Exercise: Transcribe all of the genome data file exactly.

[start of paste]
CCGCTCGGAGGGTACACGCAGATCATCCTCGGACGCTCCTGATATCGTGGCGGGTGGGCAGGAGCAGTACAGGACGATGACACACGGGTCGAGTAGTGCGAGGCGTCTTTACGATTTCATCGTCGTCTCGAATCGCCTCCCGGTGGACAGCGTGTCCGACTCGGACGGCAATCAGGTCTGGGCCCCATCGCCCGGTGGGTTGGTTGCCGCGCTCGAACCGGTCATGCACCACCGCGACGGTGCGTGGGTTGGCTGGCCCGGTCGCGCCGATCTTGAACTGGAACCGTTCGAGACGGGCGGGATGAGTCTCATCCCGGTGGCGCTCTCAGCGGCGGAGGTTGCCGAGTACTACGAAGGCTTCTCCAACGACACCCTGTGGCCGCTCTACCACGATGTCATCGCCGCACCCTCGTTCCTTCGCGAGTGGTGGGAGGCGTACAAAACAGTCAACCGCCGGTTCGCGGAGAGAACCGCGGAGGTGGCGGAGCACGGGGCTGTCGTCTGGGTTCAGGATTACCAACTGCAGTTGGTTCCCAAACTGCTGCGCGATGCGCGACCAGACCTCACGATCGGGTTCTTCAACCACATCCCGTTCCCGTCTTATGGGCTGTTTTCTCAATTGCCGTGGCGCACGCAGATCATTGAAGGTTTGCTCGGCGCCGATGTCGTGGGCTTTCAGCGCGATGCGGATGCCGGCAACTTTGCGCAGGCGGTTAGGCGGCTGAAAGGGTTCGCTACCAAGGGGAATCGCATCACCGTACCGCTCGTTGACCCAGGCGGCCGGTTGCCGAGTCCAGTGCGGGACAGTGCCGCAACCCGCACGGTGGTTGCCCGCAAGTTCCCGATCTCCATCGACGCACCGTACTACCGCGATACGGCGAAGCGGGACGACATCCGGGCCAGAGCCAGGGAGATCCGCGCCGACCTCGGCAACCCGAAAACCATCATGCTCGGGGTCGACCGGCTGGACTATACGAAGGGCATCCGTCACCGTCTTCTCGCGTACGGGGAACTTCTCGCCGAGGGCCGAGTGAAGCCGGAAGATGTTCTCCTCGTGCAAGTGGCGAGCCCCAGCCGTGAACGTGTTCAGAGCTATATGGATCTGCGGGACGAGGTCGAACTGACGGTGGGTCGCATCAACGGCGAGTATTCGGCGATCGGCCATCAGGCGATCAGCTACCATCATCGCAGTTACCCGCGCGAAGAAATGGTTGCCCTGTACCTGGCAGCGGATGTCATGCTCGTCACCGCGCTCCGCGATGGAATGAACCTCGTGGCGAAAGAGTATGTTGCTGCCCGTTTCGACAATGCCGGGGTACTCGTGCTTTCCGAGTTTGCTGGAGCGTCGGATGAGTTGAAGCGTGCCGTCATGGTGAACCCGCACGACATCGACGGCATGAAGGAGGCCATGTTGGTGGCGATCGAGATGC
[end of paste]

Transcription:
CCGCTCGGAGGGTACACGCAGATCATCCTCGGACGCTCCTGATATCGTGGCGGGTGGGCAGGAGCAGTACAGGACGATGACACACGGGTCGAGTAGTGCGAGGCGTCTTTACGATTTCATCGTCGTCTCGAATCGCCTCCCGGTGGACAGCGTGTCCGACTCGGACGGCAATCAGGTCTGGGCCCCATCGCCCGGTGGGTTGGTTGCCGCGCTCGAACCGGTCATGCACCACCGCGACGGTGCGTGGGTTGGCTGGCCCGGTCGCGCCGATCTTGAACTGGAACCGTTCGAGACGGGCGGGATGAGTCTCATCCCGGTGGCGCTCTCAGCGGCGGAGGTTGCCGAGTACTACGAAGGCTTCTCCAACGACACCCTGTGGCCGCTCTACCACGATGTCATCGCCGCACCCTCGTTCCTTCGCGAGTGGTGGGAGGCGTACAAAACAGTCAACCGCCGGTTCGCGGAGAGAACCGCGGAGGTGGCGGAGCACGGGGCTGTCGTCTGGGTTCAGGATTACCAACTGCAGTTGGTTCCCAAACTGCTGCGCGATGCGCGACCAGACCTCACGATCGGGTTCTTCAACCACATCCCGTTCCCGTCTTATGGGCTGTTTTCTCAATTGCCGTGGCGCACGCAGATCATTGAAGGTTTGCTCGGCGCCGATGTCGTGGGCTTTCAGCGCGATGCGGATGCCGGCAACTTTGCGCAGGCGGTTAGGCGGCTGAAAGGGTTCGCTACCAAGGGGAATCGCATCACCGTACCGCTCGTTGACCCAGGCGGCCGGTTGCCGAGTCCAGTGCGGGACAGTGCCGCAACCCGCACGGTGGTTGCCCGCAAGTTCCCGATCTCCATCGACGCACCGTACTACCGCGATACGGCGAAGCGGGACGACATCCGGGCCAGAGCCAGGGAGATCCGCGCCGACCTCGGCAACCCGAAAACCATCATGCTCGGGGTCGACCGGCTGGACTATACGAAGGGCATCCGTCACCGTCTTCTCGCGTACGGGGAACTTCTCGCCGAGGGCCGAGTGAAGCCGGAAGATGTTCTCCTCGTGCAAGTGGCGAGCCCCAGCCGTGAACGTGTTCAGAGCTATATGGATCTGCGGGACGAGGTCGAACTGACGGTGGGTCGCATCAACGGCGAGTATTCGGCGATCGGCCATCAGGCGATCAGCTACCATCATCGCAGTTACCCGCGCGAAGAAATGGTTGCCCTGTACCTGGCAGCGGATGTCATGCTCGTCACCGCGCTCCGCGATGGAATGAACCTCGTGGCGAAAGAGTATGTTGCTGCCCGTTTCGACAATGCCGGGGTACTCGTGCTTTCCGAGTTTGCTGGAGCGTCGGATGAGTTGAAGCGTGCCGTCATGGTGAACCCGCACGACATCGACGGCATGAAGGAGGCCATGTTGGTGGCGATCGAGATGC